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Prep for 0.2 release

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commit da0d0701e91e87e6c40d3590d1c95dd4472d4ea5 1 parent ae6aac5
Chakrit Wichian authored
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108 README.markdown
@@ -4,26 +4,25 @@ SIDER : REDIS bindings for C#
Inspired by migueldeicaza's first stab at the problem (I used some of his
algorithm) and ServiceStack.Redis (to take it a lot further).
-This is a REDIS bindings for C# 4.0 that try to **stick to the metal** as much as
-possible which results in:
+This is a REDIS 2.2 bindings for C# 4.0 that try to **stick to the metal**
+as much as possible which results in:
-* Simple API that maps directly to the Redis commands reference.
-* Easy to use, no gigantic class hierarchies to setup. No confusing method names.
+* Simple API that maps closely to the Redis commands reference.
+* Easy to use, no gigantic class hierarchies to setup. No confusing naming
+ convention that obfuscates the real command being sent to Redis.
* As fast as my limited networking skills will allow.
* Supports reading from and writing data to user-supplied streams for GET/SET
- and a few other similar commands to allow Redis to be used to store really
- really large blobs (e.g. user-uploaded files) efficiently memory-wise.
-* Upcoming no-frill pipelining support.
+ and other similar commands to allow Redis to be used to store really
+ really large blobs (e.g. user-uploaded files) without huge buffers.
+* Delegate-based pipelining support.
As of 24th July 2010, all basic commands have been implemented except for the
following:
-* Blocking commands `BLPOP`, `BLPUSH` and the likes. - Needs a few more tests
- with varying Socket configurations.
-* Extra options for some commands - e.g. `WITHSCORES` and `AGGREGATE`
-* Transaction and pipelining support. - Sider has been designed from the ground
- up to make it easy to pipeline and do transactions, the foundation work is
- already there. I just need a bit more time to finalize and streamline the API.
+* Extra options for some commands - e.g. `WITHSCORES`, `AGGREGATE` and the likes.
+* Better transaction support - Right now you can use `MULTI`, `EXEC` and
+ `DISCARD` inside the `.Pipeline` method which should be enough for most
+ cases.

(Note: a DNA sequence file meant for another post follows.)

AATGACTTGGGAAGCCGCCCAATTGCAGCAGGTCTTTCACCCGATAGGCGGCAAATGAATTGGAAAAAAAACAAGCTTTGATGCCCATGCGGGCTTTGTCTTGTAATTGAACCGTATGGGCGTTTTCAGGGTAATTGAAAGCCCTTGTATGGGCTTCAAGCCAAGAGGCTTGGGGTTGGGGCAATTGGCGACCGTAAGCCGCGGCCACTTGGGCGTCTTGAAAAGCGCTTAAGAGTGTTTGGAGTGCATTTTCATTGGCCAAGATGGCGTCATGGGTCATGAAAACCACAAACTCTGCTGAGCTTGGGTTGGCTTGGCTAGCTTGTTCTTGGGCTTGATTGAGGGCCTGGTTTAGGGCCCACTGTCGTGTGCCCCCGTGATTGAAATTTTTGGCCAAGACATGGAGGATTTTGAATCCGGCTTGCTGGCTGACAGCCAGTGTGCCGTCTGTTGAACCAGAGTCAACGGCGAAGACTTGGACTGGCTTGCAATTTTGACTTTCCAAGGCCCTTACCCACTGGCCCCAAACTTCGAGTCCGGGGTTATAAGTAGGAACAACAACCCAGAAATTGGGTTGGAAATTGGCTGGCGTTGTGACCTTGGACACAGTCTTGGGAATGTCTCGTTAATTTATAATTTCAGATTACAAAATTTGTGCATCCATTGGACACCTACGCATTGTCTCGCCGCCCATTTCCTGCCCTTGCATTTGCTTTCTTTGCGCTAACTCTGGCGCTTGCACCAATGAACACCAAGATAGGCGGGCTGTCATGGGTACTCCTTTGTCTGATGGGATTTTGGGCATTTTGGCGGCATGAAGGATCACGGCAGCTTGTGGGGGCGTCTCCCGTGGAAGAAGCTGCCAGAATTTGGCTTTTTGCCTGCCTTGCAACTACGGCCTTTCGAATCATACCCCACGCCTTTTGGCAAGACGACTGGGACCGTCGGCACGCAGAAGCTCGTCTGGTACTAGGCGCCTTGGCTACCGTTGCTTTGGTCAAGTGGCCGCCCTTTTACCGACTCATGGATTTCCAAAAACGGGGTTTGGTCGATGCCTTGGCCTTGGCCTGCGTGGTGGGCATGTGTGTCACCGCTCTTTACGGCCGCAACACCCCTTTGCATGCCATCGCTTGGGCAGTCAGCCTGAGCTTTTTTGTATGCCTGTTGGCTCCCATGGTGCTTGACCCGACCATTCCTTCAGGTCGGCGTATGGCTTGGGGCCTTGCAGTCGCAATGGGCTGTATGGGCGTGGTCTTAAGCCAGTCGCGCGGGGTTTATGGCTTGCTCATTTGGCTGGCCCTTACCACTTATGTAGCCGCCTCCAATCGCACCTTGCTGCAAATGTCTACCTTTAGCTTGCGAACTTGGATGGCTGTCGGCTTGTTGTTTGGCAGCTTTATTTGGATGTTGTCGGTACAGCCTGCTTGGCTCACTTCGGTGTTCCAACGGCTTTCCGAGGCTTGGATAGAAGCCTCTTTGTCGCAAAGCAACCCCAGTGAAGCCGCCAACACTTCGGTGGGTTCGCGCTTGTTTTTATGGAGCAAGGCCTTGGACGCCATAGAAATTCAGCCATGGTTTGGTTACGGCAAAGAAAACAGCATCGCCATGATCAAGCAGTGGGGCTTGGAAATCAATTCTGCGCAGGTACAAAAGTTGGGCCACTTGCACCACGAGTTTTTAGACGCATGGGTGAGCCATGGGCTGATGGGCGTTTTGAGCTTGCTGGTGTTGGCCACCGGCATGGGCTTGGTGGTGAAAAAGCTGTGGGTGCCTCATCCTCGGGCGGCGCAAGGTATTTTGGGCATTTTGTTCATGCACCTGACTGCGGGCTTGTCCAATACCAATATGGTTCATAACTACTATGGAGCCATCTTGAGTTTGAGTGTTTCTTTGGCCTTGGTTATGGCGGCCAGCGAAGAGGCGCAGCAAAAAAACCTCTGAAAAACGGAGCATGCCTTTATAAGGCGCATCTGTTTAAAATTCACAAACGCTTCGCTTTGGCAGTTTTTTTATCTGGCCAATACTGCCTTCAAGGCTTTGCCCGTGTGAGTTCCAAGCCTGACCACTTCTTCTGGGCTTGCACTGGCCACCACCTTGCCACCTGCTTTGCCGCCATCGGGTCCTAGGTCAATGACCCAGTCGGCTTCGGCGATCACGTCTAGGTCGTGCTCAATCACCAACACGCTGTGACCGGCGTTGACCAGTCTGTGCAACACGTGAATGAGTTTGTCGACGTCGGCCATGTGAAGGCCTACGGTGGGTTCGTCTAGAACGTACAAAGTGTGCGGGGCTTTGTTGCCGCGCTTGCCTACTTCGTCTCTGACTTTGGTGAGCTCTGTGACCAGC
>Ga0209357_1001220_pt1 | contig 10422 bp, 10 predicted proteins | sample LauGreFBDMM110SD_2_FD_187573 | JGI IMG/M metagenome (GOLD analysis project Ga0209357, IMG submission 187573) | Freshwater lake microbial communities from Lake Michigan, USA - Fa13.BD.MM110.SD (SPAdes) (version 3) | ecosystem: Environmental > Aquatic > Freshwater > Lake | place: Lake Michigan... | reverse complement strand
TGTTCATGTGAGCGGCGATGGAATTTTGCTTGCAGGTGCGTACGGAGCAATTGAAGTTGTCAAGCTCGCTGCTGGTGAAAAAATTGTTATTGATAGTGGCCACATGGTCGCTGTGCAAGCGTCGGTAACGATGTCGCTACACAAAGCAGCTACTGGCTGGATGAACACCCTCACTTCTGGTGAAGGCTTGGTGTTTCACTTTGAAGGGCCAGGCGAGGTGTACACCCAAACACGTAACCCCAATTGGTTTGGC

Other than that, it's solid and somewhat fault-tolerant. I'm using this myself
in production code as well, so expect fast fixes should there be any problems.
@@ -32,13 +31,13 @@ in production code as well, so expect fast fixes should there be any problems.
Here's how to use the lib:
+ // connects to redis
var client = new RedisClient(); // default host:port
- client = new RedisClient("localhost", 6379); // custom
+ client = new RedisClient("localhost", 6379); // custom host/port
// redis commands are methods of the RedisClient class
client.Set("HELLO", "World");
var result = client.Get("HELLO");
-
// result == "World";
client.Dispose() // disconnect
@@ -52,35 +51,40 @@ the `ThreadwisePool` like this:
var client = pool.GetClient();
var result = client.Get("HELLO") == "WORLD";
-Internally, a .NET 40 `ThreadLocal<T>` is used.
-
-Both the client and the clients pool can be plugged into an IoC by using the respective
+Internally, a .NET 40 `ThreadLocal<T>` is used. Both the client and the clients pool can be plugged into an IoC by using the respective
`IRedisClient` and `IClientsPool` interface respectively.
-You can also fine-tune buffer sizes to your liking by passing a
-`RedisSettings` instance like so:
+# PIPELINE
- var settings = new RedisSettings(
- host: "192.168.192.111",
- port: 6379,
- autoReconnectOnIdle: false, // if no idle client disconnection
- readBufferSize: 256, // optimize for small reads
- writeBufferSize: 65536); // optimize for heavy writes
+To perform multiple pipelined calls, wrap your commands in a `.Pipeline` call:
- var pool = new ThreadwisePool(settings);
- var client = pool.GetClient();
+ // issue ~ 2k commands in one go
+ var result = client.Pipeline(c =>
+ {
+ for (var i = 0; i < 1000; i++)
+ c.Set("HELLO" + i.ToString(), "WORLD" + i.ToString());
- // or, pass directly to client